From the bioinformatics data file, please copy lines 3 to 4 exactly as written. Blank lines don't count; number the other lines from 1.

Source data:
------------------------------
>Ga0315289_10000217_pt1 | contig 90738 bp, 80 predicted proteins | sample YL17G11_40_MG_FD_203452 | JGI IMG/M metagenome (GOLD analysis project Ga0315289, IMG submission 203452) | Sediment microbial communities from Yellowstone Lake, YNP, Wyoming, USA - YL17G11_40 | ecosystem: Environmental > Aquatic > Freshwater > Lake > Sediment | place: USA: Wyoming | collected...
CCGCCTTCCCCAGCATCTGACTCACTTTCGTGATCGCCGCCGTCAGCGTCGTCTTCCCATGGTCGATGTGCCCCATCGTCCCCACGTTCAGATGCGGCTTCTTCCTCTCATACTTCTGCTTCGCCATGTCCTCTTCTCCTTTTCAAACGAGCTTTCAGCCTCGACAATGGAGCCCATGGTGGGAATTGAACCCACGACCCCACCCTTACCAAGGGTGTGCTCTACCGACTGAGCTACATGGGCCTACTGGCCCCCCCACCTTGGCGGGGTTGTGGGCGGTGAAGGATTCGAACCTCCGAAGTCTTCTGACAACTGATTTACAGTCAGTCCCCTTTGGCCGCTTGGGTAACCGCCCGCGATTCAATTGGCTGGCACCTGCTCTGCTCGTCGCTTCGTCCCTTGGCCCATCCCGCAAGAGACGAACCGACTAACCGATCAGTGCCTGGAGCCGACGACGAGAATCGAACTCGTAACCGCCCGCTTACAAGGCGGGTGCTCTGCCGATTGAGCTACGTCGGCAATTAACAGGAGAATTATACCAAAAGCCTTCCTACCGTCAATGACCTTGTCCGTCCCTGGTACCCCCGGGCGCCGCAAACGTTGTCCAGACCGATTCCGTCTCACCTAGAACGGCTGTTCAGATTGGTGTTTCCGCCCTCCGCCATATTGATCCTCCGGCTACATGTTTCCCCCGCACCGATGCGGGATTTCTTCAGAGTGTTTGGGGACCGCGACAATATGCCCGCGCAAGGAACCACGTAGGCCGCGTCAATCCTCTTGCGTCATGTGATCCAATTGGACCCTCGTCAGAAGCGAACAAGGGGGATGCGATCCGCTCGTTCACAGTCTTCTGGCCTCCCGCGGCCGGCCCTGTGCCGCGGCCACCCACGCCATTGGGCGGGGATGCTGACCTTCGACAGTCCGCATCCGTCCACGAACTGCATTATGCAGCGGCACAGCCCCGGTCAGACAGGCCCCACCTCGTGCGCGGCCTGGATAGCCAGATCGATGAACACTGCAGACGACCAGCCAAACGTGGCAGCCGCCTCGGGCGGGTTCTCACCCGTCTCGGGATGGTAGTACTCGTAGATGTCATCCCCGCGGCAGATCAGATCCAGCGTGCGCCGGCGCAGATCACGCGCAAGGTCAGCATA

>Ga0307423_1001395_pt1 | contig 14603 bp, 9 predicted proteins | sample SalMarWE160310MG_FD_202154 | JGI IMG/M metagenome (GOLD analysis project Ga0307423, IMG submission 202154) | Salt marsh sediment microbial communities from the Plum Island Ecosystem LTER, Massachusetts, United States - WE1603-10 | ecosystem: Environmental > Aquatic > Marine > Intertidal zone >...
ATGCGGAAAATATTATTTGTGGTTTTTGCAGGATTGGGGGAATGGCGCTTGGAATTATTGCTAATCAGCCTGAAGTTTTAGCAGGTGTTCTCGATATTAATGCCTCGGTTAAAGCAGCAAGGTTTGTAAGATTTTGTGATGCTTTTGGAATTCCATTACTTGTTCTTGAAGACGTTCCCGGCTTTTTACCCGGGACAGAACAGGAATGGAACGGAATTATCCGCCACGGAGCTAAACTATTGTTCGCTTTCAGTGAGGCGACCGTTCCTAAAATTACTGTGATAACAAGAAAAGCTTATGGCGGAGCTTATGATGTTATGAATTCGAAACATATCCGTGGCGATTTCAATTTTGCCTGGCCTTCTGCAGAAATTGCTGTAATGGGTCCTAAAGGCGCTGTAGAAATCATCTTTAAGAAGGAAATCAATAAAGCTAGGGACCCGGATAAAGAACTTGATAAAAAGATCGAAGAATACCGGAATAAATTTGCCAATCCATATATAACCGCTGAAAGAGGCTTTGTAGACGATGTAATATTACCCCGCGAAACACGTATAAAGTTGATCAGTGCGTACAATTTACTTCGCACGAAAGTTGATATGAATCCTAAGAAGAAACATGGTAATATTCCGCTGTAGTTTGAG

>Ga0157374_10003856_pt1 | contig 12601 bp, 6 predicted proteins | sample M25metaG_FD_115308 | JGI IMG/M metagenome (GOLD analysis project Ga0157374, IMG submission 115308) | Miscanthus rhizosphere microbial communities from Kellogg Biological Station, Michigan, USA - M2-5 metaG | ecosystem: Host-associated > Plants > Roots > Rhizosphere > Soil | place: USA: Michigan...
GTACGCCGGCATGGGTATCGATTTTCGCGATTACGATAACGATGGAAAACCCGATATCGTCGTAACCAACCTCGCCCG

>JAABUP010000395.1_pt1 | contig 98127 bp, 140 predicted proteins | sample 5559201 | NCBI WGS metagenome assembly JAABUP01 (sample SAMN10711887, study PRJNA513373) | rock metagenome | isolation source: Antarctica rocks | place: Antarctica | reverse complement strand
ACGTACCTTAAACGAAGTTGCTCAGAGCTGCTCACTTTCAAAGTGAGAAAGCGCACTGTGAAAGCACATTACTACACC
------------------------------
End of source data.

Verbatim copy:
>Ga0307423_1001395_pt1 | contig 14603 bp, 9 predicted proteins | sample SalMarWE160310MG_FD_202154 | JGI IMG/M metagenome (GOLD analysis project Ga0307423, IMG submission 202154) | Salt marsh sediment microbial communities from the Plum Island Ecosystem LTER, Massachusetts, United States - WE1603-10 | ecosystem: Environmental > Aquatic > Marine > Intertidal zone >...
ATGCGGAAAATATTATTTGTGGTTTTTGCAGGATTGGGGGAATGGCGCTTGGAATTATTGCTAATCAGCCTGAAGTTTTAGCAGGTGTTCTCGATATTAATGCCTCGGTTAAAGCAGCAAGGTTTGTAAGATTTTGTGATGCTTTTGGAATTCCATTACTTGTTCTTGAAGACGTTCCCGGCTTTTTACCCGGGACAGAACAGGAATGGAACGGAATTATCCGCCACGGAGCTAAACTATTGTTCGCTTTCAGTGAGGCGACCGTTCCTAAAATTACTGTGATAACAAGAAAAGCTTATGGCGGAGCTTATGATGTTATGAATTCGAAACATATCCGTGGCGATTTCAATTTTGCCTGGCCTTCTGCAGAAATTGCTGTAATGGGTCCTAAAGGCGCTGTAGAAATCATCTTTAAGAAGGAAATCAATAAAGCTAGGGACCCGGATAAAGAACTTGATAAAAAGATCGAAGAATACCGGAATAAATTTGCCAATCCATATATAACCGCTGAAAGAGGCTTTGTAGACGATGTAATATTACCCCGCGAAACACGTATAAAGTTGATCAGTGCGTACAATTTACTTCGCACGAAAGTTGATATGAATCCTAAGAAGAAACATGGTAATATTCCGCTGTAGTTTGAG